These pretty tri-coloured bath bombs are a fizzy, bath-friendly tribute to the rather ubiquitous candy corn. If you’re not familiar with candy corn, it’s a triangular candy with a white tip, orange center, and yellow bottom. And, to state what might be a controversial opinion, it tastes awful (yet apparently over 35 million pounds are sold annually!). It is really quite striking, though, and the colour combo is perfect for some Halloween themed bath bombs!
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Our fizzy base stars acidic citric acid of cream of tartar reacting with baking soda. That’s held together with some fragrant cocoa butter and some polysorbate 80 so the cocoa butter emulsifies with your bath water, and then some sparse spritzes of witch hazel and 70% isopropyl alcohol. The addition of wee bits of water helps the crystallized citric acid and Epsom salts dissolve a wee bit so we can smoosh ’em together and leave them to re-crystallize, binding the bath bombs together.
While the Cream of Tartar is optional in the strictest sense of the word, I really don’t recommend leaving it out—making these bath bombs without it is like bath-bombing on hard mode. It’s a simple addition that will make your life much easier, and it makes the end bath bombs much nicer as well. If you’re finding the Cream of Tartar at your local grocery store is crazy expensive, make sure you check your DIY supplier—it’s usually much more affordable from DIY stores!
I used some yellow and orange micas to get the yellow and orange bits, and decided to leave the centre white for no real reason other than I like how white centred bath bombs look. You can definitely switch things around if you want the order of the colours to be more authentic!
I’ve kept the scent soft and Halloween-appropriate—straight vanilla, with some faint cocoa-y wafts from the inclusion of cocoa butter in the bath bomb base. You could easily customize the bath bombs by using something different, like perhaps a fall-ish fragrance oil, or even cocoa absolute. It’s up to you!
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Candy Corn Bath Bombs
8g | 1% benzoin resinoid
2g | 0.25% yellow mica
2g | 0.25% orange mica
Measure the powdered ingredients into a large bowl and mix them together.
Add the melted oils to the powdered ingredients, stir for a wee while, and then add the benzoin. Blend everything together using a flexible silicone spatula, and then switch to using your hands when the melted oils are no longer hot and you won’t be soaking your hands in benzoin. When you’re done blending the final mixture should be uniform and resemble cookie dough a bit. If you grab a handful of the mixture and squeeze it should hold together a little.
Now it’s time to add just enough liquid to get the mixture to hold together in a mold. Not too much, though, or it will react in the bowl/mold, not in your bath. That’s why we’re using misters (they’ll spread the moisture better) of witch hazel and 70% isopropyl alcohol. The reaction isn’t as vigorous when you use witch hazel and alcohol (with the alcohol being less vigorous), plus the bath bombs dry faster.
Spread your mixture out in your bowl so you have as much surface area as possible, and spritz in some witch hazel—I found I needed 6–8 spritzes of witch hazel. Use your hands to quickly combine, misting and mixing. Once you can grab a fairly good handful of the mixture and it’ll hold together, mix in a few spritzes of alcohol. The final mixture should hold together quite well—you should be able to tap a squeezed handful with your finger and have it hold together.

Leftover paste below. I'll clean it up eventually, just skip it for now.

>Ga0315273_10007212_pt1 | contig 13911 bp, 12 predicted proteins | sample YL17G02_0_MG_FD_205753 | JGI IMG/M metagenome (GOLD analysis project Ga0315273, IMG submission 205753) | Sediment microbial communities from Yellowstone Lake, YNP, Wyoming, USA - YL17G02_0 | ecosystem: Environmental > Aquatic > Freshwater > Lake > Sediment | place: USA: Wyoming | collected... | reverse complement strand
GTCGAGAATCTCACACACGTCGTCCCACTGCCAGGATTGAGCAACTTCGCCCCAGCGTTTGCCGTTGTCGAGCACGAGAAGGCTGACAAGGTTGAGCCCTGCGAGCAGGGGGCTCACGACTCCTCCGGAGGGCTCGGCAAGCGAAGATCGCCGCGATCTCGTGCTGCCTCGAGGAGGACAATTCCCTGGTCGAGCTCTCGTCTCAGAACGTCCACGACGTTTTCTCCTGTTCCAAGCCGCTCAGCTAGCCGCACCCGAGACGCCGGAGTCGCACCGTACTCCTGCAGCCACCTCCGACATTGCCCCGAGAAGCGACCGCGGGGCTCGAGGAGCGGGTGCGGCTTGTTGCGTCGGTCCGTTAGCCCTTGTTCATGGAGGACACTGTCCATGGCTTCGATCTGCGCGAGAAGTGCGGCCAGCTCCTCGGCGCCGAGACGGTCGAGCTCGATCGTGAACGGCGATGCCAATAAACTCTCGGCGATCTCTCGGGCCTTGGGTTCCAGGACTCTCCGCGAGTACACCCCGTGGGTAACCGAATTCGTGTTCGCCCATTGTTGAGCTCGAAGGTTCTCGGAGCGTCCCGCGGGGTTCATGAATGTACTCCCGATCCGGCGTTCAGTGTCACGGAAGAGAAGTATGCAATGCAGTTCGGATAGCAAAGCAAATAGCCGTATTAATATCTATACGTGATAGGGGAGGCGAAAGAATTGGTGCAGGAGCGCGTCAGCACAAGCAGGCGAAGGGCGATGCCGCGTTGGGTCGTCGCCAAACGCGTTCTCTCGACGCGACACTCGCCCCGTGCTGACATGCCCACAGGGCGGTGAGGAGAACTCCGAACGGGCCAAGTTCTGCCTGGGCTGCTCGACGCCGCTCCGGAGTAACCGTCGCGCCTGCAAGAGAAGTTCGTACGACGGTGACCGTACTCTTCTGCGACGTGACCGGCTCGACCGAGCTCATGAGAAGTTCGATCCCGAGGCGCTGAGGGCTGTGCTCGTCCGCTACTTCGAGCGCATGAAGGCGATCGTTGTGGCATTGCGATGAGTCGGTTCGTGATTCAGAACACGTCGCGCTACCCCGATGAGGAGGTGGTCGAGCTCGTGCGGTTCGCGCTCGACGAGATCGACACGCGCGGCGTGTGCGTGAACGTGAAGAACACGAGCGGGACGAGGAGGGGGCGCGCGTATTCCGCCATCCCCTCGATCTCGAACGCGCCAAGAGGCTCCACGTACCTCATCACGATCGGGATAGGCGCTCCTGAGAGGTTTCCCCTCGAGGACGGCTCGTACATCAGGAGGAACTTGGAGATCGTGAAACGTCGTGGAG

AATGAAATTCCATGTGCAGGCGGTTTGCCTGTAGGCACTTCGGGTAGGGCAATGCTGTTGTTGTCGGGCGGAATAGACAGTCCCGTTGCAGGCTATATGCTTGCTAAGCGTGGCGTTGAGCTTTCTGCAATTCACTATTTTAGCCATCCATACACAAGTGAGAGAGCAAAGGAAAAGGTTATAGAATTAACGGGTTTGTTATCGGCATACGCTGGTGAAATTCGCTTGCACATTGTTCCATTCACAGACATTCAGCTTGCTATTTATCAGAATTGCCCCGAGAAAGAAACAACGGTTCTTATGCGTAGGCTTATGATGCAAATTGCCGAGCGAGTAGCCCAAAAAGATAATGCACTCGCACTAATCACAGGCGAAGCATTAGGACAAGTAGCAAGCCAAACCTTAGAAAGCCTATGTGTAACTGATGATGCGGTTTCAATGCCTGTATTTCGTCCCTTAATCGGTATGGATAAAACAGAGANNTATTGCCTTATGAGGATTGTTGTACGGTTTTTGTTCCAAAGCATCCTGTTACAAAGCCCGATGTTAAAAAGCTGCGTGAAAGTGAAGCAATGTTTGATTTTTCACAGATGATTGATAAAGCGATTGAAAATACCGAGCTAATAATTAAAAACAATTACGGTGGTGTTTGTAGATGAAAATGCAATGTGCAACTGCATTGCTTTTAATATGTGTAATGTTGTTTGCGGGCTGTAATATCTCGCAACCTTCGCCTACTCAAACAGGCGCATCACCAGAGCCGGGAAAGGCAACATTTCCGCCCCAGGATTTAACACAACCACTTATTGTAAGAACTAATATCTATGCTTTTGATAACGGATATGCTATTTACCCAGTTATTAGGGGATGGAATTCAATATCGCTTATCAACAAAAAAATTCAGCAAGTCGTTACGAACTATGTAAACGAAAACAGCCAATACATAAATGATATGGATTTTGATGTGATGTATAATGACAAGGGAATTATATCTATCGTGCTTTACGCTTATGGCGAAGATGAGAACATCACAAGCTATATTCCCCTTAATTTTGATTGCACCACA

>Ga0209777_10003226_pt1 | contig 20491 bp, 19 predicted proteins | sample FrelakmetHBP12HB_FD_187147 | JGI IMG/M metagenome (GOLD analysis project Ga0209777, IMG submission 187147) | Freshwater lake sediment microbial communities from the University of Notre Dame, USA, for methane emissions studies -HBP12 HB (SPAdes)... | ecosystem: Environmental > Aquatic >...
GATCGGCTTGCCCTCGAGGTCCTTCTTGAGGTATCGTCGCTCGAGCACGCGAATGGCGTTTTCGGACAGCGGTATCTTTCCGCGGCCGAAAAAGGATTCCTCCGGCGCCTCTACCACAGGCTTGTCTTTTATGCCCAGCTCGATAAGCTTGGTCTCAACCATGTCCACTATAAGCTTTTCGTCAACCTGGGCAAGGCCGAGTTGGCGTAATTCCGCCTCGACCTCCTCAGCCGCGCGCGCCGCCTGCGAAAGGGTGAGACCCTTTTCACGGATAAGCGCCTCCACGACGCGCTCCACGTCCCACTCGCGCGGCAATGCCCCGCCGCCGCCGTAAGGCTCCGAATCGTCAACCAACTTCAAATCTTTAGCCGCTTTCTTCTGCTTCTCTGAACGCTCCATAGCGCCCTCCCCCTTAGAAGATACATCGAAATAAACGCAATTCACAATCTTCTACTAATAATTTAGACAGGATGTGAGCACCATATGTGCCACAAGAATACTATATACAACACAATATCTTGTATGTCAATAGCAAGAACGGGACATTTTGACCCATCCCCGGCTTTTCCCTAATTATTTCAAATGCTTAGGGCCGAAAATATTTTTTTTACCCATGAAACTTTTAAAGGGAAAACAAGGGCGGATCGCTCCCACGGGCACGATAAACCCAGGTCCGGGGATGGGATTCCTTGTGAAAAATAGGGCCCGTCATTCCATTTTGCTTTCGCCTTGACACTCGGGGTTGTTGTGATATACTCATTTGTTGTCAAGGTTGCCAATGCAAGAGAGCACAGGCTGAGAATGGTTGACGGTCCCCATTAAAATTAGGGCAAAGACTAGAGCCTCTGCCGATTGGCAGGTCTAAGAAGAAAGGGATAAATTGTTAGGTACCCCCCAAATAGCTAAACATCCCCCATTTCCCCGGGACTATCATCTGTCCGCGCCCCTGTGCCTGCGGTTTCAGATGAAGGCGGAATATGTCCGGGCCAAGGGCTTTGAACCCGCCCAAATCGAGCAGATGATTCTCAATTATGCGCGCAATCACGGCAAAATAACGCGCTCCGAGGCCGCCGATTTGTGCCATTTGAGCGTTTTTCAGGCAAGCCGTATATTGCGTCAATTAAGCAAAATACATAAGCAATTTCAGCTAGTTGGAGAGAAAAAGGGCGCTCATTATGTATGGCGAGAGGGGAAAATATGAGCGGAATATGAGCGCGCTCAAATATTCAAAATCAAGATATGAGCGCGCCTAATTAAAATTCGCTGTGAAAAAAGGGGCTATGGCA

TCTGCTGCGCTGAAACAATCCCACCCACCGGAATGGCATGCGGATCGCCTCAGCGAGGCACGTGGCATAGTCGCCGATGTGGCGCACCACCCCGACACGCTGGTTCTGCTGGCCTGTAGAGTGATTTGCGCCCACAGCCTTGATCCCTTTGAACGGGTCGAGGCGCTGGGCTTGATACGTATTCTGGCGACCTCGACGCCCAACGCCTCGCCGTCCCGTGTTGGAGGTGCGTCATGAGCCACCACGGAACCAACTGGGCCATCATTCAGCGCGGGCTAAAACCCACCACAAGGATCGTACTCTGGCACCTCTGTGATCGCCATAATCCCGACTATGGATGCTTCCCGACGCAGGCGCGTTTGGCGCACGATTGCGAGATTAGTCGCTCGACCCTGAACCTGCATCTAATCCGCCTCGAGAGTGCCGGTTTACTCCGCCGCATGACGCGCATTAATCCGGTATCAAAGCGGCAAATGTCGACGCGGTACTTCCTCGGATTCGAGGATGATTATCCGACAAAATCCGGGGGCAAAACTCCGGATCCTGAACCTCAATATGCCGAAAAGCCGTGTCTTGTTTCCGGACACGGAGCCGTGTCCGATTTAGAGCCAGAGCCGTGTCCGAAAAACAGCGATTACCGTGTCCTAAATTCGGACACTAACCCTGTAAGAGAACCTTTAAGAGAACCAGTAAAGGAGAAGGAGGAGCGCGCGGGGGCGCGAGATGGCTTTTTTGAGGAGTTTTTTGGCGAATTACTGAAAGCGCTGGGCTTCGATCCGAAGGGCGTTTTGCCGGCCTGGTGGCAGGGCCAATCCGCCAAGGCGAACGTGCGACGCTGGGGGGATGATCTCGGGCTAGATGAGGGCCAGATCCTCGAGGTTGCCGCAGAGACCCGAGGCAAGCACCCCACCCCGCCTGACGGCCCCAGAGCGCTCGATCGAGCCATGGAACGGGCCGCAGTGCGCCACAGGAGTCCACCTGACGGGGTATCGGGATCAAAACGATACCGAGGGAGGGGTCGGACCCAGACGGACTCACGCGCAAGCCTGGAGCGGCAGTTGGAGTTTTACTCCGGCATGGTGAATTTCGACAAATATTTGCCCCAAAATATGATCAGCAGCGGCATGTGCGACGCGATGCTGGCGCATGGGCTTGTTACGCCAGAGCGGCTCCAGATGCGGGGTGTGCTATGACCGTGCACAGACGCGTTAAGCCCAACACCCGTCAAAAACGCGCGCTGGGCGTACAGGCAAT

Quickly divide the mixture between three bowls; you want one bowl that’s mostly white, and then two smaller bowls to colour—one yellow and one orange. I’d say you want about 70% white, 15% yellow, 15% orange. Use the micas to colour the two smaller bowls.
Once the mixture will hold together, it’s time to mold it! You’ll want a bit of yellow in one half of the mold, a bit of orange in the other half, and then heap on the white to create the middle. If the bath bombs start to become finicky as you work, that’s likely because the mix is starting to dry out—mist in some more liquid until they become workable again. When you’ve used up all the powder, leave the finished bath bombs to dry overnight.
To use, drop in a hot bath and enjoy! This recipe will make ten to fourteen 2″ bath bombs, depending on how many survive molding.
Because these bath bombs don’t contain any water once they dry, they do not require a broad-spectrum preservative (broad spectrum preservatives ward off microbial growth, and microbes require water to live—no water, no microbes!). Be sure to keep them dry to ensure they last as long as possible—don’t let any water get into the container/bag you store them in and they should easily last a year.
As always, be aware that making substitutions will change the final product. While these swaps won’t break the recipe, you will get a different final product than I did.
- As I’ve provided this recipe in percentages as well as grams you can easily calculate it to any size using this batch calculator from Making Skincare. As written in grams this recipe will make 800g.
- You can use more citric acid instead of Cream or Tartar, but I would strongly advise you not to.
- You can use a different brittle or soft butter in place of the cocoa butter
- The micas are optional, though you will obviously lose the candy corn theme if you eliminate them!
- You can use a different essential or fragrance oil if you prefer.